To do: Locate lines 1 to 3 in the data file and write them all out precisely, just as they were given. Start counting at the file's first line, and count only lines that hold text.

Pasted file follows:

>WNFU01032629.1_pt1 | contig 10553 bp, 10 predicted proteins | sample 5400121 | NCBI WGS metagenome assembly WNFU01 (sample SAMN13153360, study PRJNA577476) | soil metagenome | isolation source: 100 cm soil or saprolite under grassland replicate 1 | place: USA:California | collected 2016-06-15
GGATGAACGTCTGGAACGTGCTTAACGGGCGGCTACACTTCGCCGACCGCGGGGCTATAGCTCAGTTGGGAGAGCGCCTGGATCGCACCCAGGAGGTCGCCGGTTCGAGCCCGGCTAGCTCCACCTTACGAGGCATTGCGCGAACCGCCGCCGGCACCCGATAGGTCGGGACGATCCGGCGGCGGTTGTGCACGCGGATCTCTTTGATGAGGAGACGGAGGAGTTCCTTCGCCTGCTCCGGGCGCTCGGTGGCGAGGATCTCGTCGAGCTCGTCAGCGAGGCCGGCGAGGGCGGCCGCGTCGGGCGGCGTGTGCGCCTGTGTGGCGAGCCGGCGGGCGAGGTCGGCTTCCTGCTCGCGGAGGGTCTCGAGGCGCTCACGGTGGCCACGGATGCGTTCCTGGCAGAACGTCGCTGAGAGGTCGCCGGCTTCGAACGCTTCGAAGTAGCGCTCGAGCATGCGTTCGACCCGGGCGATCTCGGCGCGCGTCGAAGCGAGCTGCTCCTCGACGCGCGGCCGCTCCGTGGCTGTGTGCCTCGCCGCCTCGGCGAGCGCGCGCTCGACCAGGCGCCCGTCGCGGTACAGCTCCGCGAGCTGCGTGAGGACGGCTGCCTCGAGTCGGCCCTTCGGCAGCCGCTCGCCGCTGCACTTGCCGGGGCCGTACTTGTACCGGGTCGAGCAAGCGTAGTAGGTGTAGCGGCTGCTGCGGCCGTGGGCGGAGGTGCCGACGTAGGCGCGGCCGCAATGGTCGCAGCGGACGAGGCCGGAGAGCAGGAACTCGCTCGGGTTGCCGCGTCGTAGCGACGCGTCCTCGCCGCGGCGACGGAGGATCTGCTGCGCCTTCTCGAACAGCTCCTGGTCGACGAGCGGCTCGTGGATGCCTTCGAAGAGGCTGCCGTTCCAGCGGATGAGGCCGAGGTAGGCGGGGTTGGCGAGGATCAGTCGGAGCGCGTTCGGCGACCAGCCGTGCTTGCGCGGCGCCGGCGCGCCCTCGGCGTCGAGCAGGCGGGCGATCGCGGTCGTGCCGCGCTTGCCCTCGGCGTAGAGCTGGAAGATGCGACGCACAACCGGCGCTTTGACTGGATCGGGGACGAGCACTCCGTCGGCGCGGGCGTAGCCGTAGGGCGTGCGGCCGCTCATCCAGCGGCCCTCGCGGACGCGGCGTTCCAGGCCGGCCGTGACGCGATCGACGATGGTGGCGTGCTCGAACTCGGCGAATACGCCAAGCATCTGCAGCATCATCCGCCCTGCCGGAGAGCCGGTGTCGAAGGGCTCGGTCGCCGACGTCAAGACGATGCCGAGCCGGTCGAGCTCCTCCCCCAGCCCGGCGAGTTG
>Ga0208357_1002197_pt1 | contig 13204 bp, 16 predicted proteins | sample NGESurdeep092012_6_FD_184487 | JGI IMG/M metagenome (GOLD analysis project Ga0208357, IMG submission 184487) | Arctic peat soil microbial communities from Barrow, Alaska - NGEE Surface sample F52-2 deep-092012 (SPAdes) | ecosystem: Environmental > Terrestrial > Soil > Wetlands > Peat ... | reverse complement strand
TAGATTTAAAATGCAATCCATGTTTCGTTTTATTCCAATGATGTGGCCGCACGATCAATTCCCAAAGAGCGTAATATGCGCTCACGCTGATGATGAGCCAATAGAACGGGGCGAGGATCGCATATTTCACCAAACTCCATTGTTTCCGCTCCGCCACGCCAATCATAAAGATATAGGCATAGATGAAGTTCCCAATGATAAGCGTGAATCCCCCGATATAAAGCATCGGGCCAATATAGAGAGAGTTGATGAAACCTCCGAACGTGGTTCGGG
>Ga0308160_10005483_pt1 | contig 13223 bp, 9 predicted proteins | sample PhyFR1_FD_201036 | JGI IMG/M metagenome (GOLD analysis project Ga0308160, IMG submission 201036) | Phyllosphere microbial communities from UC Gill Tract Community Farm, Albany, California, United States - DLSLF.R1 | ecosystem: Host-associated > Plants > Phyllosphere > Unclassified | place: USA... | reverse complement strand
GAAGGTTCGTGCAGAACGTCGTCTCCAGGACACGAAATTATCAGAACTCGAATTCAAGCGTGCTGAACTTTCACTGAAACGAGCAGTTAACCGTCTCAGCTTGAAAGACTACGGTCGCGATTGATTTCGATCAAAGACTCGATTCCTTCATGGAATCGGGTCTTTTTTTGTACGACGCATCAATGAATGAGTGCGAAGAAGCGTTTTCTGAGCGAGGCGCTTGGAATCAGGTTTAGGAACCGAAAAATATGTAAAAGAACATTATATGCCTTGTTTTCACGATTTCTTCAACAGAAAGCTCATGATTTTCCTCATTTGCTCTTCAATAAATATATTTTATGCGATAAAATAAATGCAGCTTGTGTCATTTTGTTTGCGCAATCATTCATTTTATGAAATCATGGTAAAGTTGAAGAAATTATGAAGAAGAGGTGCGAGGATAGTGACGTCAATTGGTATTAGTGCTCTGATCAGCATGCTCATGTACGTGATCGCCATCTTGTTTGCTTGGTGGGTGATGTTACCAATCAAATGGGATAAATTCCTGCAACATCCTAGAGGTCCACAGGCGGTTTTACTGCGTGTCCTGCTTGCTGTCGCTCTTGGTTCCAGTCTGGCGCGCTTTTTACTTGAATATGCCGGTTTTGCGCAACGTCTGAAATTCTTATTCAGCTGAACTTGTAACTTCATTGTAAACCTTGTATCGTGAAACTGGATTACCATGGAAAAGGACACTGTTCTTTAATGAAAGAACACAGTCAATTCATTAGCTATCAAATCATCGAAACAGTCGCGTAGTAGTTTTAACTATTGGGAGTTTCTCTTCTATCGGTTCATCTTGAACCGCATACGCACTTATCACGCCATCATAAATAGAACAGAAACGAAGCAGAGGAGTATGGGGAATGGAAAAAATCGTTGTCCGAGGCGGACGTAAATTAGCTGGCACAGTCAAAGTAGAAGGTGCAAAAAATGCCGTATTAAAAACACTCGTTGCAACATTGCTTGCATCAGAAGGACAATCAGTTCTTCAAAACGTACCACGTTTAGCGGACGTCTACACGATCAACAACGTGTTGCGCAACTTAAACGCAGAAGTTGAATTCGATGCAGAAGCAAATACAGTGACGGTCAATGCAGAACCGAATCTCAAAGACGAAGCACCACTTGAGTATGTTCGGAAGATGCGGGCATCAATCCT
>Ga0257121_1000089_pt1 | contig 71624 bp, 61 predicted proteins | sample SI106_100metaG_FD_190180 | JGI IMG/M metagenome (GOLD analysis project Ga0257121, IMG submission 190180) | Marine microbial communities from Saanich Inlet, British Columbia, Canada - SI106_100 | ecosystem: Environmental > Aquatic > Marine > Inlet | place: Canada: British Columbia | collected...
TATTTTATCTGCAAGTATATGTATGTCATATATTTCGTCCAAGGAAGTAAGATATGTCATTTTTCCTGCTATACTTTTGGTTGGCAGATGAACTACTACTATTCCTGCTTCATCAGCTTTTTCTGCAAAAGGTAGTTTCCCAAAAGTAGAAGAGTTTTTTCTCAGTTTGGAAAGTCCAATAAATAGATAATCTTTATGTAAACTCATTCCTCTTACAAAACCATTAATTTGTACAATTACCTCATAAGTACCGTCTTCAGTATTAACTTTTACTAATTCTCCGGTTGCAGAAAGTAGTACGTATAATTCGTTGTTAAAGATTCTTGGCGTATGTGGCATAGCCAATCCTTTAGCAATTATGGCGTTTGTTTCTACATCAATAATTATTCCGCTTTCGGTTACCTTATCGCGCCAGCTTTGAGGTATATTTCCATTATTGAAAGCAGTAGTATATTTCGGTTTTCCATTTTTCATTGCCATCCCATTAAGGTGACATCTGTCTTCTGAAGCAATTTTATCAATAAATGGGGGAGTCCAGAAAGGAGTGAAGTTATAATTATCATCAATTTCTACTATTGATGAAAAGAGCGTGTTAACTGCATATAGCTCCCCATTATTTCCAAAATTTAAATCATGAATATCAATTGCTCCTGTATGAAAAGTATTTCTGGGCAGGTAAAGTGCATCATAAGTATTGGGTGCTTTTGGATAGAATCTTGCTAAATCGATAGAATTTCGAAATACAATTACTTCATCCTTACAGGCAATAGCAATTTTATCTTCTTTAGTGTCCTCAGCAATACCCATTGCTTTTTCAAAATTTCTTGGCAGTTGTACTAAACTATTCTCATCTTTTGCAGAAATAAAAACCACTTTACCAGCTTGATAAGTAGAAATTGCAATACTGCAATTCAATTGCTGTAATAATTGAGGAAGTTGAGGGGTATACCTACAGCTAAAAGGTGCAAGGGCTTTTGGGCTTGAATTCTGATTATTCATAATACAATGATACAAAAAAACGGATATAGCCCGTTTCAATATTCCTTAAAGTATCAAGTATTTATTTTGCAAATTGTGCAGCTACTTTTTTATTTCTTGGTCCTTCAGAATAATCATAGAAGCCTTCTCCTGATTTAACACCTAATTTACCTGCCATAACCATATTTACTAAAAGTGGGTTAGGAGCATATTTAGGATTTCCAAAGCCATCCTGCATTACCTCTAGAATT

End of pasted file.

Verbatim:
>WNFU01032629.1_pt1 | contig 10553 bp, 10 predicted proteins | sample 5400121 | NCBI WGS metagenome assembly WNFU01 (sample SAMN13153360, study PRJNA577476) | soil metagenome | isolation source: 100 cm soil or saprolite under grassland replicate 1 | place: USA:California | collected 2016-06-15
GGATGAACGTCTGGAACGTGCTTAACGGGCGGCTACACTTCGCCGACCGCGGGGCTATAGCTCAGTTGGGAGAGCGCCTGGATCGCACCCAGGAGGTCGCCGGTTCGAGCCCGGCTAGCTCCACCTTACGAGGCATTGCGCGAACCGCCGCCGGCACCCGATAGGTCGGGACGATCCGGCGGCGGTTGTGCACGCGGATCTCTTTGATGAGGAGACGGAGGAGTTCCTTCGCCTGCTCCGGGCGCTCGGTGGCGAGGATCTCGTCGAGCTCGTCAGCGAGGCCGGCGAGGGCGGCCGCGTCGGGCGGCGTGTGCGCCTGTGTGGCGAGCCGGCGGGCGAGGTCGGCTTCCTGCTCGCGGAGGGTCTCGAGGCGCTCACGGTGGCCACGGATGCGTTCCTGGCAGAACGTCGCTGAGAGGTCGCCGGCTTCGAACGCTTCGAAGTAGCGCTCGAGCATGCGTTCGACCCGGGCGATCTCGGCGCGCGTCGAAGCGAGCTGCTCCTCGACGCGCGGCCGCTCCGTGGCTGTGTGCCTCGCCGCCTCGGCGAGCGCGCGCTCGACCAGGCGCCCGTCGCGGTACAGCTCCGCGAGCTGCGTGAGGACGGCTGCCTCGAGTCGGCCCTTCGGCAGCCGCTCGCCGCTGCACTTGCCGGGGCCGTACTTGTACCGGGTCGAGCAAGCGTAGTAGGTGTAGCGGCTGCTGCGGCCGTGGGCGGAGGTGCCGACGTAGGCGCGGCCGCAATGGTCGCAGCGGACGAGGCCGGAGAGCAGGAACTCGCTCGGGTTGCCGCGTCGTAGCGACGCGTCCTCGCCGCGGCGACGGAGGATCTGCTGCGCCTTCTCGAACAGCTCCTGGTCGACGAGCGGCTCGTGGATGCCTTCGAAGAGGCTGCCGTTCCAGCGGATGAGGCCGAGGTAGGCGGGGTTGGCGAGGATCAGTCGGAGCGCGTTCGGCGACCAGCCGTGCTTGCGCGGCGCCGGCGCGCCCTCGGCGTCGAGCAGGCGGGCGATCGCGGTCGTGCCGCGCTTGCCCTCGGCGTAGAGCTGGAAGATGCGACGCACAACCGGCGCTTTGACTGGATCGGGGACGAGCACTCCGTCGGCGCGGGCGTAGCCGTAGGGCGTGCGGCCGCTCATCCAGCGGCCCTCGCGGACGCGGCGTTCCAGGCCGGCCGTGACGCGATCGACGATGGTGGCGTGCTCGAACTCGGCGAATACGCCAAGCATCTGCAGCATCATCCGCCCTGCCGGAGAGCCGGTGTCGAAGGGCTCGGTCGCCGACGTCAAGACGATGCCGAGCCGGTCGAGCTCCTCCCCCAGCCCGGCGAGTTG
>Ga0208357_1002197_pt1 | contig 13204 bp, 16 predicted proteins | sample NGESurdeep092012_6_FD_184487 | JGI IMG/M metagenome (GOLD analysis project Ga0208357, IMG submission 184487) | Arctic peat soil microbial communities from Barrow, Alaska - NGEE Surface sample F52-2 deep-092012 (SPAdes) | ecosystem: Environmental > Terrestrial > Soil > Wetlands > Peat ... | reverse complement strand